GM tries to unplug Volt hype

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G III's picture
Joined: 12/15/2006
Points: 81

Jeffrey Sauger / General Motors
GM Vice Chairman Bob Lutz introduces the Chevrolet Volt concept at Detroit's North American International Auto Show. The Volt has attracted much attention since its unveiling in January.

GM tries to unplug Volt hype
Sharon Terlep / The Detroit News

General Motors Corp. seized the world's attention in January when it unveiled plans to build the Chevy Volt -- a plug-in hybrid car touted not so much as a mode of transportation but as part of a solution to the nation's energy crisis.
The Volt grabbed headlines, lit up online chat boards and dominated the buzz at the auto show in Detroit.
There's just one problem: The Volt may never get built.

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Joined: 03/14/2007
Points: 61
Re: GM tries to unplug Volt hype

They seem to be complaining that the batter technology is not here yet but I see some very new advanced technologies that are out now that seems to be their solution, they are just probably just a little more expensive than they want them to be. A123 Systems and Emoli Cells seem to be good solutions with long life, low weight, and high current capabilities. You would think with an extremely large buyer like GM they would be able to get a good price.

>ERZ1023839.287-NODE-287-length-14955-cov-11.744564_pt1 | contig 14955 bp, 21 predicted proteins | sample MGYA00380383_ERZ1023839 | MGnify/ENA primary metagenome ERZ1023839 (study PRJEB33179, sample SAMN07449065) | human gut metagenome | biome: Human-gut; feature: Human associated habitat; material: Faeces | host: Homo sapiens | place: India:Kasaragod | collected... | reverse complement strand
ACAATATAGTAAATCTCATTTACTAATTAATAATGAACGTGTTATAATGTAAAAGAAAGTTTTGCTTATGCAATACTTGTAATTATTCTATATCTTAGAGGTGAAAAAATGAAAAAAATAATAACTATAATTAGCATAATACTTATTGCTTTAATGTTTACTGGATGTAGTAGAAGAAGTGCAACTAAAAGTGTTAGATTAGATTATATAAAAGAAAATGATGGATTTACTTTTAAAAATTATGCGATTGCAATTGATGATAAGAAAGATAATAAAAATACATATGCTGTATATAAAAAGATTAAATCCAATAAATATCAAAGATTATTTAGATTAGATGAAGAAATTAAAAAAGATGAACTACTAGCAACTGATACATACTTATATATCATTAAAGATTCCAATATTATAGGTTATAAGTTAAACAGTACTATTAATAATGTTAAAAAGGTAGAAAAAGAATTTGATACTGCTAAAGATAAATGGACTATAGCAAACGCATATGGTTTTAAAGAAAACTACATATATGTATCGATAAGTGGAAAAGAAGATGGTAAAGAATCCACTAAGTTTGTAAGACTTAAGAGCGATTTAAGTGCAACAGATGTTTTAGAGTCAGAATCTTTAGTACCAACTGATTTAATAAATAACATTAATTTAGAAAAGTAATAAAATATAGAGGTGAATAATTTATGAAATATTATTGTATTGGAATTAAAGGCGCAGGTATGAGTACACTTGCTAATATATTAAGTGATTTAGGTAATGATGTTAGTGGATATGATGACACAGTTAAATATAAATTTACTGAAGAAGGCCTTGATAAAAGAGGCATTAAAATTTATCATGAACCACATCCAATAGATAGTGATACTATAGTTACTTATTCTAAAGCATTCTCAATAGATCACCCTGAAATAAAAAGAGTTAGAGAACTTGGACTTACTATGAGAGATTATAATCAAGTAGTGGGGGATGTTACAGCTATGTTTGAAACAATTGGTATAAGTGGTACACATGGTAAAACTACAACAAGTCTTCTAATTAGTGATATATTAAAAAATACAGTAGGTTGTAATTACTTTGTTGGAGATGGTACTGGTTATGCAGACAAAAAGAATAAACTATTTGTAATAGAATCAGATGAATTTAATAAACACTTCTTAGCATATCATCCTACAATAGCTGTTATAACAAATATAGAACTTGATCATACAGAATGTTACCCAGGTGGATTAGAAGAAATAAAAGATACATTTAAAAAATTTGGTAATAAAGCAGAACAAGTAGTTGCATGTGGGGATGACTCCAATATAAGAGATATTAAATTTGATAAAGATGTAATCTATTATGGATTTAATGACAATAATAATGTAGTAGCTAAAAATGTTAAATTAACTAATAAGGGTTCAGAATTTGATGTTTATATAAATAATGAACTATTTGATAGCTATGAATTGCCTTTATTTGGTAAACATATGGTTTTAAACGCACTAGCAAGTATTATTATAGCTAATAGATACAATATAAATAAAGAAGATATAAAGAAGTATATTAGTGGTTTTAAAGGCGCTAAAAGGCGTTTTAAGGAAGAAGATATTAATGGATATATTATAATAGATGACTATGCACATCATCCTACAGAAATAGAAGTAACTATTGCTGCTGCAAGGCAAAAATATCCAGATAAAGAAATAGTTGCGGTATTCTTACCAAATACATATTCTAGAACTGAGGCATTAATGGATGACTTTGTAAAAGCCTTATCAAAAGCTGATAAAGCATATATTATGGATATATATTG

Joined: 02/16/2007
Points: 46
Re: GM tries to unplug Volt hype

I'd just like to brag that I knew from the start the car won't be built. It was a publicity stunt and nothing more. GM will continue producing trucks and SUVs and little else of any worth. It's like the hydrogen scam in which car companies appear progressive by showing hydrogen vehicles that are far too impractical to ever see mass-production.

andrew's picture
Joined: 11/28/2006
Points: 1361
Re: GM tries to unplug Volt hype

From the article...


DaimlerChrysler AG promised a production fuel-cell vehicle by 2004, but couldn't deliver despite spending $1 billion on the technology. And little came of a $1.5 billion taxpayer-funded effort, called the Partnership for a New Generation of Vehicles, to build an 80-miles-per-gallon car.


In the 1990s, the automaker spent $1 billion on its EV1 electric car program,

History has shown that lots of money does not ever guarantee technological advancement. Just because we want a technology to be viable (like hydrogen fuel cells) does not mean that it ever will. We should be focusing on how to best use what we have instead of banking on a battery that will never come.

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